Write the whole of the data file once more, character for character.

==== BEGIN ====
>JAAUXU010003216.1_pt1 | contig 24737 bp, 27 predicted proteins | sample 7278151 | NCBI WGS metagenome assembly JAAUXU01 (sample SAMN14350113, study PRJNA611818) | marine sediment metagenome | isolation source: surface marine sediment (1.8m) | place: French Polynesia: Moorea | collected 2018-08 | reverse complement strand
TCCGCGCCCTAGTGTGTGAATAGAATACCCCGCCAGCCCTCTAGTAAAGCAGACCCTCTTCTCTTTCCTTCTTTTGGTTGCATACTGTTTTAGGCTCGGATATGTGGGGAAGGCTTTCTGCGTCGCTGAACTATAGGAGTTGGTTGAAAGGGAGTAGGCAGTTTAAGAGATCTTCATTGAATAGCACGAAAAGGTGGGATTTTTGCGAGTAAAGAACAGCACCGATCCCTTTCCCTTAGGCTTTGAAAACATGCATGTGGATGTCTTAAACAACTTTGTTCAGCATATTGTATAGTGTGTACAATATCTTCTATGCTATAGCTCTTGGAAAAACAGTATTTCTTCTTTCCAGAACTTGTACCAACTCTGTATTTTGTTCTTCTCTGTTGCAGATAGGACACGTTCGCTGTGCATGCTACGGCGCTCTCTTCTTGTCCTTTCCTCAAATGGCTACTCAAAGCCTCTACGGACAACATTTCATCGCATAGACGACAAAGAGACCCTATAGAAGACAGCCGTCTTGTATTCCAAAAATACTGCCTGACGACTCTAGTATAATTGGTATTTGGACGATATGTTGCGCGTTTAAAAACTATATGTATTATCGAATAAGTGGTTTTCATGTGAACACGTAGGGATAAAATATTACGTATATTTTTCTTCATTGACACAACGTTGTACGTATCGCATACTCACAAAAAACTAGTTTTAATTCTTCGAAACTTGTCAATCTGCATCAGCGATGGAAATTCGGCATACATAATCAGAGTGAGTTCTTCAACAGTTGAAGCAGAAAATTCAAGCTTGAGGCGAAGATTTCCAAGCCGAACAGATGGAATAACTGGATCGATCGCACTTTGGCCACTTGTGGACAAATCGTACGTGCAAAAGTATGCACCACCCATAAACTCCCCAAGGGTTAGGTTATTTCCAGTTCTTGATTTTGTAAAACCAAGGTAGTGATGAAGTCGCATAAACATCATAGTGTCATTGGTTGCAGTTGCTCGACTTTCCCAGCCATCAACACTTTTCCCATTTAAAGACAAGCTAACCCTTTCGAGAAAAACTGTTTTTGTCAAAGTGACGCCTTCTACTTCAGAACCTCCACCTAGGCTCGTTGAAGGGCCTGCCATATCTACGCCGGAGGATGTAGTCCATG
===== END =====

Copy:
>JAAUXU010003216.1_pt1 | contig 24737 bp, 27 predicted proteins | sample 7278151 | NCBI WGS metagenome assembly JAAUXU01 (sample SAMN14350113, study PRJNA611818) | marine sediment metagenome | isolation source: surface marine sediment (1.8m) | place: French Polynesia: Moorea | collected 2018-08 | reverse complement strand
TCCGCGCCCTAGTGTGTGAATAGAATACCCCGCCAGCCCTCTAGTAAAGCAGACCCTCTTCTCTTTCCTTCTTTTGGTTGCATACTGTTTTAGGCTCGGATATGTGGGGAAGGCTTTCTGCGTCGCTGAACTATAGGAGTTGGTTGAAAGGGAGTAGGCAGTTTAAGAGATCTTCATTGAATAGCACGAAAAGGTGGGATTTTTGCGAGTAAAGAACAGCACCGATCCCTTTCCCTTAGGCTTTGAAAACATGCATGTGGATGTCTTAAACAACTTTGTTCAGCATATTGTATAGTGTGTACAATATCTTCTATGCTATAGCTCTTGGAAAAACAGTATTTCTTCTTTCCAGAACTTGTACCAACTCTGTATTTTGTTCTTCTCTGTTGCAGATAGGACACGTTCGCTGTGCATGCTACGGCGCTCTCTTCTTGTCCTTTCCTCAAATGGCTACTCAAAGCCTCTACGGACAACATTTCATCGCATAGACGACAAAGAGACCCTATAGAAGACAGCCGTCTTGTATTCCAAAAATACTGCCTGACGACTCTAGTATAATTGGTATTTGGACGATATGTTGCGCGTTTAAAAACTATATGTATTATCGAATAAGTGGTTTTCATGTGAACACGTAGGGATAAAATATTACGTATATTTTTCTTCATTGACACAACGTTGTACGTATCGCATACTCACAAAAAACTAGTTTTAATTCTTCGAAACTTGTCAATCTGCATCAGCGATGGAAATTCGGCATACATAATCAGAGTGAGTTCTTCAACAGTTGAAGCAGAAAATTCAAGCTTGAGGCGAAGATTTCCAAGCCGAACAGATGGAATAACTGGATCGATCGCACTTTGGCCACTTGTGGACAAATCGTACGTGCAAAAGTATGCACCACCCATAAACTCCCCAAGGGTTAGGTTATTTCCAGTTCTTGATTTTGTAAAACCAAGGTAGTGATGAAGTCGCATAAACATCATAGTGTCATTGGTTGCAGTTGCTCGACTTTCCCAGCCATCAACACTTTTCCCATTTAAAGACAAGCTAACCCTTTCGAGAAAAACTGTTTTTGTCAAAGTGACGCCTTCTACTTCAGAACCTCCACCTAGGCTCGTTGAAGGGCCTGCCATATCTACGCCGGAGGATGTAGTCCATG